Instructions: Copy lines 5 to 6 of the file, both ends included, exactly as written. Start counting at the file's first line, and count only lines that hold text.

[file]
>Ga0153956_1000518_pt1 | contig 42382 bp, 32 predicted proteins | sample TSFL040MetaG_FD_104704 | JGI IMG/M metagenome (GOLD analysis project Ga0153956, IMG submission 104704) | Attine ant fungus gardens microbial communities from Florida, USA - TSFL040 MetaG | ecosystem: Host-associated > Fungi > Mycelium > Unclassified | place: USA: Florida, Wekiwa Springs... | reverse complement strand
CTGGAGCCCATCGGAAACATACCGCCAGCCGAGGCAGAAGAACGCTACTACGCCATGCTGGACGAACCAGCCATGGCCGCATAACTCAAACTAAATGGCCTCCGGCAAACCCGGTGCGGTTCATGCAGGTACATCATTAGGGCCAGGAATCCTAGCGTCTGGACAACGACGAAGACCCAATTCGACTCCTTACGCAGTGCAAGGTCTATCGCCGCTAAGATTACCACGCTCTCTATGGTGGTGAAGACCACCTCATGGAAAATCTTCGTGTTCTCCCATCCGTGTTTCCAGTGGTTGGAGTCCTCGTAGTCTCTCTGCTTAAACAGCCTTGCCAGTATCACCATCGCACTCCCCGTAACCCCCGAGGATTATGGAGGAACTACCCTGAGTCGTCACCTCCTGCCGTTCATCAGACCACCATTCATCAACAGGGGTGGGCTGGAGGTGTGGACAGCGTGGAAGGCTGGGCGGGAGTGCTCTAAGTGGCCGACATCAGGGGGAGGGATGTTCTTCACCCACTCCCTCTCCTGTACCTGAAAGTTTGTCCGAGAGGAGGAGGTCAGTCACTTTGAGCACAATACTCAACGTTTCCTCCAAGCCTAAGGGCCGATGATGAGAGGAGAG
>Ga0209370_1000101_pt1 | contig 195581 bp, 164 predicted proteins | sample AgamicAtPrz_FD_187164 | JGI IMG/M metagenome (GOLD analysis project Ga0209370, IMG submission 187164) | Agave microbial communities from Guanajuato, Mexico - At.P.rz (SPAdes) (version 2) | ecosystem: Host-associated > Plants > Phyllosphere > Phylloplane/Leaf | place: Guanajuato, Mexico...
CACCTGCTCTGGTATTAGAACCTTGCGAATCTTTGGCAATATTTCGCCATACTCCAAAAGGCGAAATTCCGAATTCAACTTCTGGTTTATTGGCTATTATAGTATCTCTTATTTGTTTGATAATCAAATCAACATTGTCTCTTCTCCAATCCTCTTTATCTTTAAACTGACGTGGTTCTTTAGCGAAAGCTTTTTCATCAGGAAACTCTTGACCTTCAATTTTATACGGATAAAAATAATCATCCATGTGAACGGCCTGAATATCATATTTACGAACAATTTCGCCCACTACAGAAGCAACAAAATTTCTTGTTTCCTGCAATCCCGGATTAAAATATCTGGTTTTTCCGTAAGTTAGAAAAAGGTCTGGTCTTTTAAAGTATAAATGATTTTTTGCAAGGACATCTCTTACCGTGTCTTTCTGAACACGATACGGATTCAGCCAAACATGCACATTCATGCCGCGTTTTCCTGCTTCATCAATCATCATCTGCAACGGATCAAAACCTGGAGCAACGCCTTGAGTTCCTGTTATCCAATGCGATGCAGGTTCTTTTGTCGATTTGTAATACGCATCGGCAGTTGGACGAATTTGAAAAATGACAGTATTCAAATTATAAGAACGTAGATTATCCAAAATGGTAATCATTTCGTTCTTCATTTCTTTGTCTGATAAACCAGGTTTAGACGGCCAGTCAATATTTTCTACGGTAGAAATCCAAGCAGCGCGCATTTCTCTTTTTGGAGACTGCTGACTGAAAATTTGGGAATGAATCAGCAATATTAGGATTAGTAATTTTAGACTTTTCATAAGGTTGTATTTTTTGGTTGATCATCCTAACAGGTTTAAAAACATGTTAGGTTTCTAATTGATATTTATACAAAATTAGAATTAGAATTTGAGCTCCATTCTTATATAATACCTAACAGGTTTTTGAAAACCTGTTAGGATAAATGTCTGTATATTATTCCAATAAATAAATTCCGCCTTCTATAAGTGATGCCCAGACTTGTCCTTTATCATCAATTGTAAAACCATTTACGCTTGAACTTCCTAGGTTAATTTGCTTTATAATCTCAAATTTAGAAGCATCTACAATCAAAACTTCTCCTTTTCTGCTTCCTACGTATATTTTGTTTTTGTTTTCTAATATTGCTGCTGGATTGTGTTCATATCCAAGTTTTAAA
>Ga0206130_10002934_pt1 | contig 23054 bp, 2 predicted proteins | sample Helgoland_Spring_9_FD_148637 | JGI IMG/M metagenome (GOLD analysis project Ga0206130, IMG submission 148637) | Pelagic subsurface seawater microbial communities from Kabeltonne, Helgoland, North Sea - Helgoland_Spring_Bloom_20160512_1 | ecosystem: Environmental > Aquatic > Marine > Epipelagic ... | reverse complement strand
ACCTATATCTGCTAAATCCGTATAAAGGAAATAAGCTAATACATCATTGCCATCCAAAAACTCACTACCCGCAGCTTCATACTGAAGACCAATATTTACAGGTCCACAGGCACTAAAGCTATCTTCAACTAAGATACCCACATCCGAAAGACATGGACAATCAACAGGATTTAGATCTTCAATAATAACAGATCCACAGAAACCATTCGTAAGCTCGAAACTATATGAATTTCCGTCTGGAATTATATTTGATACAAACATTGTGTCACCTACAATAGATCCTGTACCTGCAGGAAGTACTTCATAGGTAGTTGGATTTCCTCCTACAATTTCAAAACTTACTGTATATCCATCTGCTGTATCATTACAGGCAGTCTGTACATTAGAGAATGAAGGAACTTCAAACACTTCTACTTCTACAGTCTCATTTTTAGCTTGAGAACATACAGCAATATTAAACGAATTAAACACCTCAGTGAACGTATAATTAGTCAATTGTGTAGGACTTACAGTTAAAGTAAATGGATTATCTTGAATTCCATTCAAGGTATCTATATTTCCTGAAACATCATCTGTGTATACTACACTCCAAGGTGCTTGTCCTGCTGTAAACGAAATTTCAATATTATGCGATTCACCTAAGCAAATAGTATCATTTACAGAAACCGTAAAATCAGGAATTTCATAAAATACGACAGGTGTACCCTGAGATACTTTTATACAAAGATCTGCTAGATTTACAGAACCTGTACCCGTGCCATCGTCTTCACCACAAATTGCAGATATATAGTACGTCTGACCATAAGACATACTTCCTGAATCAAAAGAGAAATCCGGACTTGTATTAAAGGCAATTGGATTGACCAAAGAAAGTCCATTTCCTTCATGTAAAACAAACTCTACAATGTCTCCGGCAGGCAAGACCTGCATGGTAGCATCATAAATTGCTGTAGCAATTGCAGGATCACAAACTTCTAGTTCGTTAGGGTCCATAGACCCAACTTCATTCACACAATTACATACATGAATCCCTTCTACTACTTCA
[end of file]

>Ga0206130_10002934_pt1 | contig 23054 bp, 2 predicted proteins | sample Helgoland_Spring_9_FD_148637 | JGI IMG/M metagenome (GOLD analysis project Ga0206130, IMG submission 148637) | Pelagic subsurface seawater microbial communities from Kabeltonne, Helgoland, North Sea - Helgoland_Spring_Bloom_20160512_1 | ecosystem: Environmental > Aquatic > Marine > Epipelagic ... | reverse complement strand
ACCTATATCTGCTAAATCCGTATAAAGGAAATAAGCTAATACATCATTGCCATCCAAAAACTCACTACCCGCAGCTTCATACTGAAGACCAATATTTACAGGTCCACAGGCACTAAAGCTATCTTCAACTAAGATACCCACATCCGAAAGACATGGACAATCAACAGGATTTAGATCTTCAATAATAACAGATCCACAGAAACCATTCGTAAGCTCGAAACTATATGAATTTCCGTCTGGAATTATATTTGATACAAACATTGTGTCACCTACAATAGATCCTGTACCTGCAGGAAGTACTTCATAGGTAGTTGGATTTCCTCCTACAATTTCAAAACTTACTGTATATCCATCTGCTGTATCATTACAGGCAGTCTGTACATTAGAGAATGAAGGAACTTCAAACACTTCTACTTCTACAGTCTCATTTTTAGCTTGAGAACATACAGCAATATTAAACGAATTAAACACCTCAGTGAACGTATAATTAGTCAATTGTGTAGGACTTACAGTTAAAGTAAATGGATTATCTTGAATTCCATTCAAGGTATCTATATTTCCTGAAACATCATCTGTGTATACTACACTCCAAGGTGCTTGTCCTGCTGTAAACGAAATTTCAATATTATGCGATTCACCTAAGCAAATAGTATCATTTACAGAAACCGTAAAATCAGGAATTTCATAAAATACGACAGGTGTACCCTGAGATACTTTTATACAAAGATCTGCTAGATTTACAGAACCTGTACCCGTGCCATCGTCTTCACCACAAATTGCAGATATATAGTACGTCTGACCATAAGACATACTTCCTGAATCAAAAGAGAAATCCGGACTTGTATTAAAGGCAATTGGATTGACCAAAGAAAGTCCATTTCCTTCATGTAAAACAAACTCTACAATGTCTCCGGCAGGCAAGACCTGCATGGTAGCATCATAAATTGCTGTAGCAATTGCAGGATCACAAACTTCTAGTTCGTTAGGGTCCATAGACCCAACTTCATTCACACAATTACATACATGAATCCCTTCTACTACTTCA